People use Twitter to warn of natural
dangers including earthquakes and hurricanes. Other environmentally related uses for the micro-blogging tool include measuring energy use at home and rigging up plants to . "tell" Twitter when they're thirsty
For a green-news junkie overwhelmed by dozens or even hundreds of RSS feeds, Twitter can be an entertaining and mobile filter. Writers at blogs and traditional publications increasingly use it to broadcast 140-character alerts of stories and observations, which can provide an early and more casual take on their blog posts and formal articles.
Plus, you can interact with the authors via replies and direct messages that can be more immediate than an e-mail or comment on a full-length story.
Here are some of the "green" feeds we keep up with on Twitter. Some simply provide instant links to freshly published stories, while others mix in commentary and personality. Check out who they're following to find even more feeds.
To start, find CNET's Green Tech posts here.
Think of the never-dull Grist as for green news, only with more truth than truthiness. The Onion Preston Koerner of Jetson Green focuses on green building, and compiled this exhaustive list of green Twitter feeds. The EcoGeek team tracks green tech. Green Options is a network of a variety of green-themed blogs.
GreenBiz.com is a hub for green business news. Inhabitat's bloggers share a fine eye for ecologically appropriate design. Sustainablog from Jeff McIntire-Strasburg is one of the longest-running green blogs.
The Greenwash Brigade from American Public Media's Public Insight Network investigates sketchy-sounding green corporate claims.
Green Wombat is the work of Fortune writer Todd Woody. DotEarth comes from Andy Revkin of The New York Times.
TheOilDrum covers energy and "peak oil" issues. Global Warming and ScienceNews mention related stories around the Web every week or so. Ecorazzi: Think Us Weekly meets An Inconvenient Truth, launched by Michael Destries.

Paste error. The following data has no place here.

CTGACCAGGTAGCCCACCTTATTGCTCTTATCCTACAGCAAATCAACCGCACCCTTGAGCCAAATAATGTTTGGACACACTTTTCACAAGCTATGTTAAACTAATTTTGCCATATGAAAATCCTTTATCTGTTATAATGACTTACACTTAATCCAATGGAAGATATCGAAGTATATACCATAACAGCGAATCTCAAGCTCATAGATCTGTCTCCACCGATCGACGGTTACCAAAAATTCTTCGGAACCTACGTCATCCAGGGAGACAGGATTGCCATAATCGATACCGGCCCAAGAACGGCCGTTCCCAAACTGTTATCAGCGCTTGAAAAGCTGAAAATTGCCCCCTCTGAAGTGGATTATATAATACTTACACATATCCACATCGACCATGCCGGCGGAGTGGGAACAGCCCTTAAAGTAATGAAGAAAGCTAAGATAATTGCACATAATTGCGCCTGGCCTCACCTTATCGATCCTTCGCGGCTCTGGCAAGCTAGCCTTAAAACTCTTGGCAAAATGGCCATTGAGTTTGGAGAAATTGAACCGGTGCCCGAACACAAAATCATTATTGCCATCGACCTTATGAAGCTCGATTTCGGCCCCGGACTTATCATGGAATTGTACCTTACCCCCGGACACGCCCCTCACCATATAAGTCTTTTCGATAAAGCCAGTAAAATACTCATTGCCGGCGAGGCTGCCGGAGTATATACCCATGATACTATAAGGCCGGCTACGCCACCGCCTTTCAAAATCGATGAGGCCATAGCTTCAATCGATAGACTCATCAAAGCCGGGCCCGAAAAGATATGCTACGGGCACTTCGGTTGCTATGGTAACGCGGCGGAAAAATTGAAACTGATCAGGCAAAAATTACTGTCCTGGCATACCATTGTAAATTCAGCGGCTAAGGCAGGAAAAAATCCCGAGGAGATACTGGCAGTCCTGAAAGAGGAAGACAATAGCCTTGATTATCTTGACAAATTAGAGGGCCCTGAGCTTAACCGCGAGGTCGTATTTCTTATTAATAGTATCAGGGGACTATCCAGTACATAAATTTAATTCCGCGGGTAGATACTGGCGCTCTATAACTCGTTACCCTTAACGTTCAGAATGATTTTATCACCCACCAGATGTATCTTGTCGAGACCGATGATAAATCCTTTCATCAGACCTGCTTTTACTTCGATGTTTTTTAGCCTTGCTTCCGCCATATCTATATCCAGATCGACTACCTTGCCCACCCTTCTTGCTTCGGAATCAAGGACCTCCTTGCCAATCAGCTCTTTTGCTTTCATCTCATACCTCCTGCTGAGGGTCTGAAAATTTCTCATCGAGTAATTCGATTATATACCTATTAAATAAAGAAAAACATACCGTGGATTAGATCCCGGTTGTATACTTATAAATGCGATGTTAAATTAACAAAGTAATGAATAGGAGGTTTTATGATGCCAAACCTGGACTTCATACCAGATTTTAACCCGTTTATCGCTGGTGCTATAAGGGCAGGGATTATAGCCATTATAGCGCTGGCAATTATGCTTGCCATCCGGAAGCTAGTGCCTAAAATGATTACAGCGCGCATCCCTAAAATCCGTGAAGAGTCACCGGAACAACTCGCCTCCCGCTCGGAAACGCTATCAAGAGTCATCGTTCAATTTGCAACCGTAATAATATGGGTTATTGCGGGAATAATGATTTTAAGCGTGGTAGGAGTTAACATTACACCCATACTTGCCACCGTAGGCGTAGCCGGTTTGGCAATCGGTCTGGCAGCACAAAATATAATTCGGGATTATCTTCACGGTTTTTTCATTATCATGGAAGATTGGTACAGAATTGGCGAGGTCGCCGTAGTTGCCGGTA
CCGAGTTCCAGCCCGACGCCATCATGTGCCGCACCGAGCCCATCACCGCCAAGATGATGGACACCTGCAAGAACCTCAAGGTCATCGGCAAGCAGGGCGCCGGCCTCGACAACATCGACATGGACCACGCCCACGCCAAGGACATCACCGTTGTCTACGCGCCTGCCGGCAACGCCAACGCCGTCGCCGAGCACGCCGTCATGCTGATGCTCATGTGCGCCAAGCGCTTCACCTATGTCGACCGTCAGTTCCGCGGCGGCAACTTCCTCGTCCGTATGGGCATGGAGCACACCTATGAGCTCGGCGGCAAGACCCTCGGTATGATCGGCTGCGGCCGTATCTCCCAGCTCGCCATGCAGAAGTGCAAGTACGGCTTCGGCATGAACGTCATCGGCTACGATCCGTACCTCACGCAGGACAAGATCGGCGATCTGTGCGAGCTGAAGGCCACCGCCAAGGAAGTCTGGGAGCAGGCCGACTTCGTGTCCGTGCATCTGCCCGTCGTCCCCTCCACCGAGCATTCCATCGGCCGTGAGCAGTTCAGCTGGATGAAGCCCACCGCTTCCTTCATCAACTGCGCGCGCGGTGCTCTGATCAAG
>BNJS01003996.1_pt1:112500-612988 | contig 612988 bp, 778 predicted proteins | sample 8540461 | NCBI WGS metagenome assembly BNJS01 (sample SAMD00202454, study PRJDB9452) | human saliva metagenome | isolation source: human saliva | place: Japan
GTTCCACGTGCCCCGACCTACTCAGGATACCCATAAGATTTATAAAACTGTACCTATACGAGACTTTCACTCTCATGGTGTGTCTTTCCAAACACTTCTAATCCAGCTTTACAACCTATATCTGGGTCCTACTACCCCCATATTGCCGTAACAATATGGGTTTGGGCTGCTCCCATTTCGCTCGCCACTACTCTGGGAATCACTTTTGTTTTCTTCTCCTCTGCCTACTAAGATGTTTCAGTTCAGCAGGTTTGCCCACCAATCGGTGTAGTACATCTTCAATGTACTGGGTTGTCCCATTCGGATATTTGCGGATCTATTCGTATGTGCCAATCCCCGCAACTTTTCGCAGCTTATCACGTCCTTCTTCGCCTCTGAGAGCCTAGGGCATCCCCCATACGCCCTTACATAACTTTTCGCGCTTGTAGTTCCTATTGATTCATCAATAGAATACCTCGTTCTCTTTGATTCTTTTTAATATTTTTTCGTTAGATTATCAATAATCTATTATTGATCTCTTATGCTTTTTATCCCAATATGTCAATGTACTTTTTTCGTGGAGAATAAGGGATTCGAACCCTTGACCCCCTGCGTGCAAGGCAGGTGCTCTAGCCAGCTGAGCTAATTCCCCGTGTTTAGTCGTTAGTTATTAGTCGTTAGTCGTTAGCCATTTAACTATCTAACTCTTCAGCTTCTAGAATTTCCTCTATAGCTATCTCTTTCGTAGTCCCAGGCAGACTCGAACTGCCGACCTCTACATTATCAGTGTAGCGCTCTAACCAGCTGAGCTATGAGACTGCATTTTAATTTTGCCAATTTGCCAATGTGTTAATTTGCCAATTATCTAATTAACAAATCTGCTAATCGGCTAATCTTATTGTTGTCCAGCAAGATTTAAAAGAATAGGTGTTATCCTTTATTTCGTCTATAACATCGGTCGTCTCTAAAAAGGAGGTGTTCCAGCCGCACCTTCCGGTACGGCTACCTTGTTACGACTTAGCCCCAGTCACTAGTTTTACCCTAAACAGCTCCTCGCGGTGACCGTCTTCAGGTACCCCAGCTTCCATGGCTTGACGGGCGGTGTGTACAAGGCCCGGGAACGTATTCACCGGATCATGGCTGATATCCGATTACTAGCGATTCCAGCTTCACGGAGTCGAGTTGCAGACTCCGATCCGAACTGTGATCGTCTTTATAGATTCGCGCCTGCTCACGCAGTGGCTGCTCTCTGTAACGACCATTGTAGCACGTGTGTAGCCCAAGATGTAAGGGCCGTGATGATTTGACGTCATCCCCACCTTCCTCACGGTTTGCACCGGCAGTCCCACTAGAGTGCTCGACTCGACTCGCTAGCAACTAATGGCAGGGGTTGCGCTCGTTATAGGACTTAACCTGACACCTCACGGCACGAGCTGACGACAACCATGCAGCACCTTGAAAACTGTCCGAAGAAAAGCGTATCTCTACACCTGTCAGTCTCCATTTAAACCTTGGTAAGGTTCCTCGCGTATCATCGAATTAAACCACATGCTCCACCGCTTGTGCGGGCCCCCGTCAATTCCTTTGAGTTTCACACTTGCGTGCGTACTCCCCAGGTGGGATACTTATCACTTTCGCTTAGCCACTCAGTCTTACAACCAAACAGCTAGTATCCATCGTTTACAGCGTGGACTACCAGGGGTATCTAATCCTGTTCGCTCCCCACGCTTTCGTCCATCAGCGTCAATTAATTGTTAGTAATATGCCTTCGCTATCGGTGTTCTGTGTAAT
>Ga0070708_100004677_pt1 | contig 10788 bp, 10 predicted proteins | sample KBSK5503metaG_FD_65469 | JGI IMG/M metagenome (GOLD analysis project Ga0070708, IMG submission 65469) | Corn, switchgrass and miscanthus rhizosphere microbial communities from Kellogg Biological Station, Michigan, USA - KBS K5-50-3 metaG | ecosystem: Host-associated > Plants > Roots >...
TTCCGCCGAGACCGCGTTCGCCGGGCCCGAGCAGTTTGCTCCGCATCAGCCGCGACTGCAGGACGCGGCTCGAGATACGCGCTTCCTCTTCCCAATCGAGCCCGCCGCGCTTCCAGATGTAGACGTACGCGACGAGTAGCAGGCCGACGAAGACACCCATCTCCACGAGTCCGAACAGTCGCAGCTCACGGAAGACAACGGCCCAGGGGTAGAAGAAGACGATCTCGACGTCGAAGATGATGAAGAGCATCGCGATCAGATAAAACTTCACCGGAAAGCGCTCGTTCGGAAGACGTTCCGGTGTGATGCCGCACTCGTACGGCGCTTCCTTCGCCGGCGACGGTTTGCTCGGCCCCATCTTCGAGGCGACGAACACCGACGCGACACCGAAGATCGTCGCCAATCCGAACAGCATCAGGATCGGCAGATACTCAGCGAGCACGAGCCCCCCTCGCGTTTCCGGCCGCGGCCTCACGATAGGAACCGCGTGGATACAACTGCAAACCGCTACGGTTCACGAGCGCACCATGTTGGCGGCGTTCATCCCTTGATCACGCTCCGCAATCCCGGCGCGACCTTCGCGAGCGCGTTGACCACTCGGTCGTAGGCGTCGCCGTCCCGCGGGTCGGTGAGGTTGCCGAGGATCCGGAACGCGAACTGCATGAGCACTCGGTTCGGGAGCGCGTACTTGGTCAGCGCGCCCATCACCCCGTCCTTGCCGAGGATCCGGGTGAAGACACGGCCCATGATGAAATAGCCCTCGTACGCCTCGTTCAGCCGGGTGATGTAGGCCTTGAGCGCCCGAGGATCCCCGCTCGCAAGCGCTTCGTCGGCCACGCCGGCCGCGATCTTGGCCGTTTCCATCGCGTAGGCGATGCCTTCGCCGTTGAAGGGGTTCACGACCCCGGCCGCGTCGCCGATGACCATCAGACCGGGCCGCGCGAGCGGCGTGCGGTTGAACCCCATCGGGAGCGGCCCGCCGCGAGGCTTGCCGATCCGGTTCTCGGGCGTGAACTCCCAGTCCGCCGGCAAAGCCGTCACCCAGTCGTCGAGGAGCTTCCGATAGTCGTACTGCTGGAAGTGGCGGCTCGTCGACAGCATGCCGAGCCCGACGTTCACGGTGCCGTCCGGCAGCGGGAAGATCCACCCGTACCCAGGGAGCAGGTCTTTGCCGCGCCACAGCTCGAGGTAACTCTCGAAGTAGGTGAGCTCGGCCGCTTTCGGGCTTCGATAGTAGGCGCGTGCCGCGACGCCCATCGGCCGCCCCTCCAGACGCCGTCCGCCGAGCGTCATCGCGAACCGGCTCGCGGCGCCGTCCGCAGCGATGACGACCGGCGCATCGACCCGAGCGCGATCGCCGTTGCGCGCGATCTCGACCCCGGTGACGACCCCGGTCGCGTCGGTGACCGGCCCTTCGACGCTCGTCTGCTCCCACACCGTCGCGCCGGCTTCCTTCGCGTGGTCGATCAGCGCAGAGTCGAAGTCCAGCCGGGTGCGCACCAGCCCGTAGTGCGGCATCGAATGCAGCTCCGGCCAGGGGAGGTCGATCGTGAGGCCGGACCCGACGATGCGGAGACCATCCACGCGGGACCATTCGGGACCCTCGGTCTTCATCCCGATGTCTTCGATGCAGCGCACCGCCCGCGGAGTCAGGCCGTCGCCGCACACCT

Worldchanging's writers keep up with cutting-edge trends in sustainability.
Green lifestyle pointers and DIY tips come in more than a few flavors: Siel, aka GreenLAGirl, writes the Emerald City blog for the Los Angeles Times and still keeps up her original blog of her tips and adventures around town.
Surveys show that people become more concerned about when they become parents. greening their lives Eco Child's Play speaks to them.
Beth Terry's well-researched Fake Plastic Fish blog chronicles her quest to reduce her use of plastic. Green Map guides, in hundreds of cities, chart local green resources.
Pointers for crafts enthusiasts come via Craft and Make magazines and Crafting a Greener World. The Green Guide from National Geographic offers household-greening tips. So do LighterFootstep and GreenTweet. Earth911 is a go-to guide for recycling and more.
Micro-bloggers from green nonprofit groups and businesses share their inside perspective:
AIDG "tweets" often from Haiti, where the Boston nonprofit helps communities with renewable energy and more. The abbreviation stands for a mouthful: Appropriate Infrastructure Design Group. Enviroblog from the Environmental Working Group details toxic ingredients in everyday products. NRDCSwitchboard comes from the Natural Resources Defense Council, which prints the excellent On Earth magazine. The
National Wildlife Federation and
Sierra Magazine use Twitter, too. Greenpeace activists are ever-active.
The World Resources Institute think tank is based in Washington, D.C. Can you build a green home for $100,000? Philadelphia developer Chad Ludeman takes up the challenge with the 100kHouse. Max Gladwell, whose blog blends social media with green living, describes on Treehugger how to add your "tweets" to a GreenStream channel to make them easier to find.
Strategist and GreenBiz founder Joel Makower just began using Twitter in September.
Social entrepreneur and GreenSkeptic Scott Edward Anderson challenges conventional assumptions about green tech.
CleanTech.org says it's "where entrepreneurs and investors meet to commercialize clean technologies. CleanTech is updated by Denis DuBois, an expert on marketing for sustainable energy. Marc Alt, a sustainability consultant, also develops environmental conferences.
Sopogy is among the solar start-ups with a Twitter presence.
The Greensearch search engine donates part of ad profits to environmental groups. The GreenCollarGuy, from Green Collar Media, and GreenJobs specialize in sustainable employment.
Of course, you'll find some of the same voices on rival services to Twitter, but it happens to be the most popular. Feel free to chime in with more suggestions in the comments.
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